architecture is vanity architecture so
they're put in a tower or a pillar or up
here or something that's going to look
cool and so what are they get a
structural engineer lives in says night
no you're going to need a supporting
thing there and that's not going to hold
its own weight okay and so you would
trait on that and so the structural
engineer signs off the safety of the
building why because they if part of it
collapses we can go and see him or her
and we don't get in trouble okay
so that's the formal sign offs what does
that mean that means any plan we have is
very intolerant of slippage is this
sound familiar is this sounding at all
familiar okay so any plan we have is a
tolerant of slippage and handoffs then
become detailed become expensive and a
lot of cases become litigious right I
want double signatures and witnesses
that kind of stuff and so this is what
we learn and so as software engineers we
inherit this and we make a bunch of
assumptions if you assume that those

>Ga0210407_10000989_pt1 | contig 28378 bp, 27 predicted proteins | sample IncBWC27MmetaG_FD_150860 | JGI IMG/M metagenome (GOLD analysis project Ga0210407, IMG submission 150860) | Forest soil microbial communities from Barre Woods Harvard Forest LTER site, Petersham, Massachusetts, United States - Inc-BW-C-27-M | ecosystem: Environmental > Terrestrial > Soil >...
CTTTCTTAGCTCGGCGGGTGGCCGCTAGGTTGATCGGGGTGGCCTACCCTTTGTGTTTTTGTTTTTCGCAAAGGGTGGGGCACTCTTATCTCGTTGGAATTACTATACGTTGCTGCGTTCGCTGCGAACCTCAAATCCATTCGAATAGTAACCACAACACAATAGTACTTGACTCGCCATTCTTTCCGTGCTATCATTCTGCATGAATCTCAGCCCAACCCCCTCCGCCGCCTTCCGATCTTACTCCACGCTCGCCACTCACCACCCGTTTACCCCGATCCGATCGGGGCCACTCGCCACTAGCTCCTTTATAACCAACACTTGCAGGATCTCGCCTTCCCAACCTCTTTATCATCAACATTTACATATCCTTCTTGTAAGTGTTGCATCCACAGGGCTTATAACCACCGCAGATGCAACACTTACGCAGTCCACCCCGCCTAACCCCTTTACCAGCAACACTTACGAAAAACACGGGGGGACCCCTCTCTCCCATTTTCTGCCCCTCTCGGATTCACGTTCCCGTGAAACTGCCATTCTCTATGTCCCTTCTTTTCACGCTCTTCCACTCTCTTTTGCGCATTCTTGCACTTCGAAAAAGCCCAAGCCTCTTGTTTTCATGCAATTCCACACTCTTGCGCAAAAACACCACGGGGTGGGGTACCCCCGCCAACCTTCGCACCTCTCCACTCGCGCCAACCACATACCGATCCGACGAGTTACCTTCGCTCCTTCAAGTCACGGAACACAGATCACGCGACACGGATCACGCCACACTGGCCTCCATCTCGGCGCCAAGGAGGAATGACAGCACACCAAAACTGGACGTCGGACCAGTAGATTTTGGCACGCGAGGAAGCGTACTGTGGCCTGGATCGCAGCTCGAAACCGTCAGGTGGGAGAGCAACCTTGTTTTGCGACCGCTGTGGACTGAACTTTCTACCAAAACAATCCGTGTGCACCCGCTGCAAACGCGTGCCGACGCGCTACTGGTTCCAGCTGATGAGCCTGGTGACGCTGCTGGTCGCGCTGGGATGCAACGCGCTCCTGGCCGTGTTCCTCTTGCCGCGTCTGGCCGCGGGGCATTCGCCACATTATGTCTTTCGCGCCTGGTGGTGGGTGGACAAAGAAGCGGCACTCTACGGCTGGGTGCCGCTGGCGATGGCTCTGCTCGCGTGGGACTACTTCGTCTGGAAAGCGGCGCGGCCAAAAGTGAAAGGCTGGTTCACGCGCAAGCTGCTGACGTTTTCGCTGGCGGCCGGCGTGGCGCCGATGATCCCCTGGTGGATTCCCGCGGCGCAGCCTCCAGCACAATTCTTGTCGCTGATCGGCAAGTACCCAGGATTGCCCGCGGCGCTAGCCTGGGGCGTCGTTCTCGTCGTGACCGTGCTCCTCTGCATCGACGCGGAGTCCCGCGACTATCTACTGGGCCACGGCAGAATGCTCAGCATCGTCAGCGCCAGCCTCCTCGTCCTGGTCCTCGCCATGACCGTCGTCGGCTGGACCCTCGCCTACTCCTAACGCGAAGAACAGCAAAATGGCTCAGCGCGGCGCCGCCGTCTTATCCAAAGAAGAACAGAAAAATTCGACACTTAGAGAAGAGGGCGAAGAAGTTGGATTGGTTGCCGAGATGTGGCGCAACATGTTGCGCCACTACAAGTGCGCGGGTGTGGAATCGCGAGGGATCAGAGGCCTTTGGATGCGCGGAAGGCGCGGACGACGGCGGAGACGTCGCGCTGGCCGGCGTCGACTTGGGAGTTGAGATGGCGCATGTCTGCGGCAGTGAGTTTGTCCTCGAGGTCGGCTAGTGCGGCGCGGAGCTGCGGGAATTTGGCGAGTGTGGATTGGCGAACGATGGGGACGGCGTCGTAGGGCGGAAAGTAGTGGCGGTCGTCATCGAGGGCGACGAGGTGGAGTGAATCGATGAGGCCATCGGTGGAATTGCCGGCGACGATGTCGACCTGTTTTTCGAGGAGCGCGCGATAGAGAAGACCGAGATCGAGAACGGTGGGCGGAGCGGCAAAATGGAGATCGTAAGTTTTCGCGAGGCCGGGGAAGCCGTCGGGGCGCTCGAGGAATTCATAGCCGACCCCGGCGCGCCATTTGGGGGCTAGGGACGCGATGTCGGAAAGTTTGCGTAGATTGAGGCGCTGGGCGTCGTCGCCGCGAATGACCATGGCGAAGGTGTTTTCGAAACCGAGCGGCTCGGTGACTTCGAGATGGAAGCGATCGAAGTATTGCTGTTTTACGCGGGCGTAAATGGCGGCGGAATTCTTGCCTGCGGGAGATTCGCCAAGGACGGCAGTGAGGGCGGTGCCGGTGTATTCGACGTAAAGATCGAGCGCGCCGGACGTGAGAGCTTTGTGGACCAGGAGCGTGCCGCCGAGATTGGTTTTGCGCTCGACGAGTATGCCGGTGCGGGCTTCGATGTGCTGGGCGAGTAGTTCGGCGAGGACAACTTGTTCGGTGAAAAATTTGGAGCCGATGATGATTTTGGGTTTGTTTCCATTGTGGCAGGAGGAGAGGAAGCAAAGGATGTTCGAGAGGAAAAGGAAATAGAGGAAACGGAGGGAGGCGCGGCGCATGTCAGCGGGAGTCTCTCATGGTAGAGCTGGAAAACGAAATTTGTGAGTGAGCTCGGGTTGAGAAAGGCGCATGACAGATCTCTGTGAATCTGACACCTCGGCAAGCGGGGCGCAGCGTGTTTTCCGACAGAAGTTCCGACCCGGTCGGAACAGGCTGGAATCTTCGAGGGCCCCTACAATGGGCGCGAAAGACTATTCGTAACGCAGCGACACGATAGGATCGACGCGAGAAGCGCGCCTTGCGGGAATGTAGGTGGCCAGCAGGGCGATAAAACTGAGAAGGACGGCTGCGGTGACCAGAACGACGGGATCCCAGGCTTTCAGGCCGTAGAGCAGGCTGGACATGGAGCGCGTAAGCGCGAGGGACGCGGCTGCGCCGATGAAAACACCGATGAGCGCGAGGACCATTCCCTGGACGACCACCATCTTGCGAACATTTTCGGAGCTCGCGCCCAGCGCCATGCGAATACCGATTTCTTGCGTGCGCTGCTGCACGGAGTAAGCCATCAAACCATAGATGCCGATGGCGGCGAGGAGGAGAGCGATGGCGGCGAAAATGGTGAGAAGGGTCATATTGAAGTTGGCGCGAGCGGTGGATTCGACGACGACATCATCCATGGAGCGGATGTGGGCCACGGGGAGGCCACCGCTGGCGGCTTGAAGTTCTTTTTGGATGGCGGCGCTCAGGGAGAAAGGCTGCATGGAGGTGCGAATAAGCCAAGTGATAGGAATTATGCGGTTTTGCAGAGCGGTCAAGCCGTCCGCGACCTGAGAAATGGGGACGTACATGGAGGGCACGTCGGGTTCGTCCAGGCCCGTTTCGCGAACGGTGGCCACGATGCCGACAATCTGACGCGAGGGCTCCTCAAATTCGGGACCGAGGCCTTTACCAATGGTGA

first three things you end up with those
two things in other words if I assume
that I need to front-load all of the
work and that the work gets
exponentially bigger as I go along then
if I make a mistake guess what I've got
a huge amount of collateral already that
I've got to go back and revisit and so
you end up with a reinforcing loop right
a vicious circle and so this was the
context in which a bunch of middle-aged
white men met in a cabin in Utah in 2001
so Bob Martin uncle Bob and he's quite
cross about some of these other stuff
and it turns out a whole bunch of people
quite cross about some of this stuff and
they have been during the night who's
quietly getting on with business quietly
delivering systems in big companies in a
very different way they've said well
what if it wasn't like civil engineering
and so they wanted a name for the
different thing so and Bob Martin's very
smart guy he was very deliberate he said
I'm only going to invite people who have
a proven track record of software
delivery this isn't going to be a
speculative hand-wavy thing this is
other people and he looks around the
industry and he sees scrum dsdm crystal
FDD adaptive and XP all of these
different methods probably six seven
independently racked up a bunch of
successes he looks across his peer group
and he sees people like the pragmatic
programmers Andy Hunt and Dave Thomas
and he gets all these people in a room
of stuff in common what we need is a
name we need a name for this thing so we
want to come up with a word of brand
that's going to represent what we value